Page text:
Clinically, complement activation can lead to acute and chronic effects. Acute complement activation by IV iron could lead to CARPA, a hypersensitivity reaction that is complement mediated (5). In the current study no hypersensitivity reactions occurred, which is compatible with the fact that we did not see a 5-10-fold increase in sC5b-9, which is necessary for the development of CARPA (16). Therefore, our studies only function as a proof of principle that IV iron can induce complement activation in-vivo, but do not prove nor exclude the concept of CARPA. Moreover, chronic complement activation by IV Iron could contribute to prolonged/long-term oxidative stress and inflammation as well as lead to complement consumption thereby increasing infection risk. Although a recent study by Macdougall et al. demonstrated the superiority of a high-dose iron-sucrose regimen compared to a low-dose regimen, limitations from their study design should be taken into account (4). First, no control group without iron administration was included, for obvious reasons. Second, regimen with other iron formulations were not compared. As such, the safety about long-term IV iron administration, particularly iron sucrose, is still moot.
MPO is a protein primarily released by activated neutrophils (18). MPO has been considered an important pathophysiological factor in oxidative stress, contributing to the activation of pro-atherogenic and inflammatory pathways, and to a higher cardiovascular risk in CKD patients (19, 20). In addition, MPO release has also been linked to iron infusion in an animal model (21). We therefore selected MPO as a potential marker of IV iron induced oxidative stress. Indeed, our results show that iron administration can contribute to increased levels of MPO, most likely through complement activation. We speculate that iron-induced complement activation leads to neutrophil activation resulting in the increased secretion of MPO, as shown by March et al., and this could potentially serve as a positive feedback loop for further complement activation (22–25). The significant increase in MPO levels was only seen in the context of dialysis. Possibly, the inflammatory environment caused by the dialysis procedure primed the neutrophils, subsequently making them more prone to complement activation-mediated oxidative stress, as supported by earlier studies (26–28).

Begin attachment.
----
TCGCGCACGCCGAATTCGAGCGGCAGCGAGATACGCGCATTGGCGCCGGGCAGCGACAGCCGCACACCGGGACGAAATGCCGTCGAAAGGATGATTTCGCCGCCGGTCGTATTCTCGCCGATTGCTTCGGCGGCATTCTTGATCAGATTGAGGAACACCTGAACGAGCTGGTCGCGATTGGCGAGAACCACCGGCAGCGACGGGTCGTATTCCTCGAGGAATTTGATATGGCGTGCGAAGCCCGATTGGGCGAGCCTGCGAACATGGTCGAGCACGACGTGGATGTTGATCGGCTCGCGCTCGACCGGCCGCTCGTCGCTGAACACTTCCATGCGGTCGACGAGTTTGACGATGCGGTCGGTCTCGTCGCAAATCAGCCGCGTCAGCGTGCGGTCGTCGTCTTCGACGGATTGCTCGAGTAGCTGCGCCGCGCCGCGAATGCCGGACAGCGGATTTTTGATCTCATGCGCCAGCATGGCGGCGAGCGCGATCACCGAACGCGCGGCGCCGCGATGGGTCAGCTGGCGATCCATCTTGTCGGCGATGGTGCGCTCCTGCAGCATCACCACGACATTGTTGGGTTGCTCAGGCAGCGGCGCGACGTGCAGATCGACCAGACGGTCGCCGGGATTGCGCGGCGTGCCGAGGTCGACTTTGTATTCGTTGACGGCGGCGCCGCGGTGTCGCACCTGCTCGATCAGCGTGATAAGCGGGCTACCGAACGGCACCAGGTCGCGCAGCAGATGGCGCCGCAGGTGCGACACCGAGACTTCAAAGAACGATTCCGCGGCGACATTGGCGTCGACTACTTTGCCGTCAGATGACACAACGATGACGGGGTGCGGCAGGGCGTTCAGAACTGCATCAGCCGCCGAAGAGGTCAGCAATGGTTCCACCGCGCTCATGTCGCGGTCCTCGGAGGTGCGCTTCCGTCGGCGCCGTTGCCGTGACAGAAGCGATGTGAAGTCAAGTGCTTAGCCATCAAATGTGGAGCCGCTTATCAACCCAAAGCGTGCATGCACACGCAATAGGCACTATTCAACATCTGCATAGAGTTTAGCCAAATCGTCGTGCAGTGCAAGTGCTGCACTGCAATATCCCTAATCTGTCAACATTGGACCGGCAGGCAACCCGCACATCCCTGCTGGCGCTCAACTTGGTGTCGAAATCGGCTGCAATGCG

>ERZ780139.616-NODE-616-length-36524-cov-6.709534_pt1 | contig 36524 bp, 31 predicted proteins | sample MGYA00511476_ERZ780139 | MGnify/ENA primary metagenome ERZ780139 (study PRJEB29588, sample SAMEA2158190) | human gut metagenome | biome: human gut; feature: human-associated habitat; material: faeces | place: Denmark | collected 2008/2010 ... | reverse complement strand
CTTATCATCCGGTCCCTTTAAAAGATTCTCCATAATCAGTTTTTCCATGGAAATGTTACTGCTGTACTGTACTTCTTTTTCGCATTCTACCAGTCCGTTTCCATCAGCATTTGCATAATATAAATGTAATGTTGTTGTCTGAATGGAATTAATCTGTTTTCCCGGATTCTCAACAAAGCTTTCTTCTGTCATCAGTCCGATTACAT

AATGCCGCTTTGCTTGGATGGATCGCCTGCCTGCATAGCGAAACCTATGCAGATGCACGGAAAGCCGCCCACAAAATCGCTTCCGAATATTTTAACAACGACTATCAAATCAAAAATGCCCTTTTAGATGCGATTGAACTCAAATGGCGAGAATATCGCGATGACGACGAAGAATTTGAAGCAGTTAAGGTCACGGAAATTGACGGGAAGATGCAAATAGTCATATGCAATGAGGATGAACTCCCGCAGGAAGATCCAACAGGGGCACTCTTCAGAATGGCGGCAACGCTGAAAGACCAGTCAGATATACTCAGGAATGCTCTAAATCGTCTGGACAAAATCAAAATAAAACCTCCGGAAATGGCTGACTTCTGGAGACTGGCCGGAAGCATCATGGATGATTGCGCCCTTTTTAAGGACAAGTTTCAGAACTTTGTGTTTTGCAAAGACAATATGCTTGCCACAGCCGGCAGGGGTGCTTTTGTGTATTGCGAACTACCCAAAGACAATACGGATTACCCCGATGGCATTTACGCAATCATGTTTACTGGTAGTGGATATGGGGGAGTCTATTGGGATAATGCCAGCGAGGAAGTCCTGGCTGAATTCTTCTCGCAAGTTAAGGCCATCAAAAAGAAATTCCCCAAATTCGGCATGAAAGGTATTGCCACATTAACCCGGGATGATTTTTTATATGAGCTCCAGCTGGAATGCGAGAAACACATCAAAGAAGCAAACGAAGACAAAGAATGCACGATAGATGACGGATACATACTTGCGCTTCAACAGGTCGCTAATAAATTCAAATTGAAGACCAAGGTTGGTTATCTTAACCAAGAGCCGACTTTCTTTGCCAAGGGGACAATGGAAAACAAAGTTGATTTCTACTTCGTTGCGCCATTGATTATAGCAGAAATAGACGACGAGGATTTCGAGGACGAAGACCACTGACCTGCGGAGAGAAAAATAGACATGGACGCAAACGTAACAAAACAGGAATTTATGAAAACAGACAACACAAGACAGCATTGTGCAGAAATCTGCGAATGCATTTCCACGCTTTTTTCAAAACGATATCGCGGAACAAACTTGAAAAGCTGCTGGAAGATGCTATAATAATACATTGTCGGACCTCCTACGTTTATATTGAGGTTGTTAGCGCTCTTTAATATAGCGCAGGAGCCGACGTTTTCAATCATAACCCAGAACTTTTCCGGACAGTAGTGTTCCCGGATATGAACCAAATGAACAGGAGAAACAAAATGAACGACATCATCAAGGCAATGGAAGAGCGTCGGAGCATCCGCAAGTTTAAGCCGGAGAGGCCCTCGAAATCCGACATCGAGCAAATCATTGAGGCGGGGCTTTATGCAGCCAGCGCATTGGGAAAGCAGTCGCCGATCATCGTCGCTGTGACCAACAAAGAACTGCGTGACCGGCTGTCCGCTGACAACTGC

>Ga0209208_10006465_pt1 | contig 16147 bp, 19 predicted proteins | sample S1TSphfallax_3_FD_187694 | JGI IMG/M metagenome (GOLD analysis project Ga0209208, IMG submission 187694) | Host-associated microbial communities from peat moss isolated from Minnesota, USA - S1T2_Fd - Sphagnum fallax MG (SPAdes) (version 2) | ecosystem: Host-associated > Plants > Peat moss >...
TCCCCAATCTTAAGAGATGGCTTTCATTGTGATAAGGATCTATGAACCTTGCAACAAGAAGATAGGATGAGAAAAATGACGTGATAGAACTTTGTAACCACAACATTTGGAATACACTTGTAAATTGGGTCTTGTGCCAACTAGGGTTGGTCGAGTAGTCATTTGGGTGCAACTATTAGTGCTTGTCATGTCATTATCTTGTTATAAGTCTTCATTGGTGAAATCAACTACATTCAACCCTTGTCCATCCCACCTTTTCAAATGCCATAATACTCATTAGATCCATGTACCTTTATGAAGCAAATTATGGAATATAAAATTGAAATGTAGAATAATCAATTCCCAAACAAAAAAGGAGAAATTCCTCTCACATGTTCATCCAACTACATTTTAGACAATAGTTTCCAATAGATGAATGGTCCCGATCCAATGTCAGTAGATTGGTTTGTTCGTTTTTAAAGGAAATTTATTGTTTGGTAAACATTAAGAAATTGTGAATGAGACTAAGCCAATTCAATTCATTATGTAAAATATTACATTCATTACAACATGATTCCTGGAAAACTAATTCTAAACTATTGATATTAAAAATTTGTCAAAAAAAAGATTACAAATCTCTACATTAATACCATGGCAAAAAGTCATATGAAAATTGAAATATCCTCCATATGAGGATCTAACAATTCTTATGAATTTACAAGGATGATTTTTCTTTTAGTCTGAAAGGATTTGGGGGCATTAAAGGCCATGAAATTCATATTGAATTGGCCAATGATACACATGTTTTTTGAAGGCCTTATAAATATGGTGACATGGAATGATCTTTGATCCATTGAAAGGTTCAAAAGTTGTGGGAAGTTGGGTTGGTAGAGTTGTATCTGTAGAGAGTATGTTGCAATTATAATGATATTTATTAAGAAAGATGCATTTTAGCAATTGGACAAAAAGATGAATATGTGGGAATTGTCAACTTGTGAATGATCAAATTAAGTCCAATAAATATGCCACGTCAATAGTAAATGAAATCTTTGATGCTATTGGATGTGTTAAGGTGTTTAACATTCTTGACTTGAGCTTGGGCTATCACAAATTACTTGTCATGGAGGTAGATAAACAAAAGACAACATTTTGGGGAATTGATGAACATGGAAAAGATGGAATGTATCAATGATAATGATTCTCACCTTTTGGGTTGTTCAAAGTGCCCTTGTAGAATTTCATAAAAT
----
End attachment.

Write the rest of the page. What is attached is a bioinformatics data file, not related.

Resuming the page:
Previously, Malindretos et al. studied the effect of slow infused IV iron on inflammation by measuring IL-6, CRP, and TNF-α (29). In their study, HD itself resulted in an increase of inflammatory parameters, while IV iron did not lead to further increase in these markers (29). Therefore, we proceeded to investigate iron-induced inflammation by using a different marker, namely PTX3 which was previously shown to be a sensitive early marker of inflammation induced by HD (30–32). Although our results confirmed the increase of PTX3 levels during HD, there was no further increase with iron administration, nor a correlation with complement activation. Possibly, the inflammatory environment of HD blurs the effect of iron on PTX3.
The strengths of our study include the use of two distinct populations (dialysis and non-dialysis) and the size of our groups. In the dialysis group, an important detail of our study design is the comparison of two different dialysis sessions in the same patient, thereby controlling for the inter-individual response to dialysis and to iron (33, 34). In addition, the panel of complement measurements that were involved in the present study permitted insight in the complement pathways that leads to iron-induced complement activation. Limitations of our study include the use of only two available iron preparations. Although we compared two of the most commonly used iron formulations, not all available iron formulations were investigated. Testing low molecular weight iron dextran would be especially interesting since it gave the strongest complement activation in previous in-vitro analysis. Furthermore, we did not test different infusion rates and samples were collected only 1 h after IV iron. Collecting samples at other time points would give us more detailed information. Lastly, the results in the current study are associations and therefore causality cannot be proven. Unfortunately, there was no follow up and therefore we cannot evaluate long-term effects of IV iron.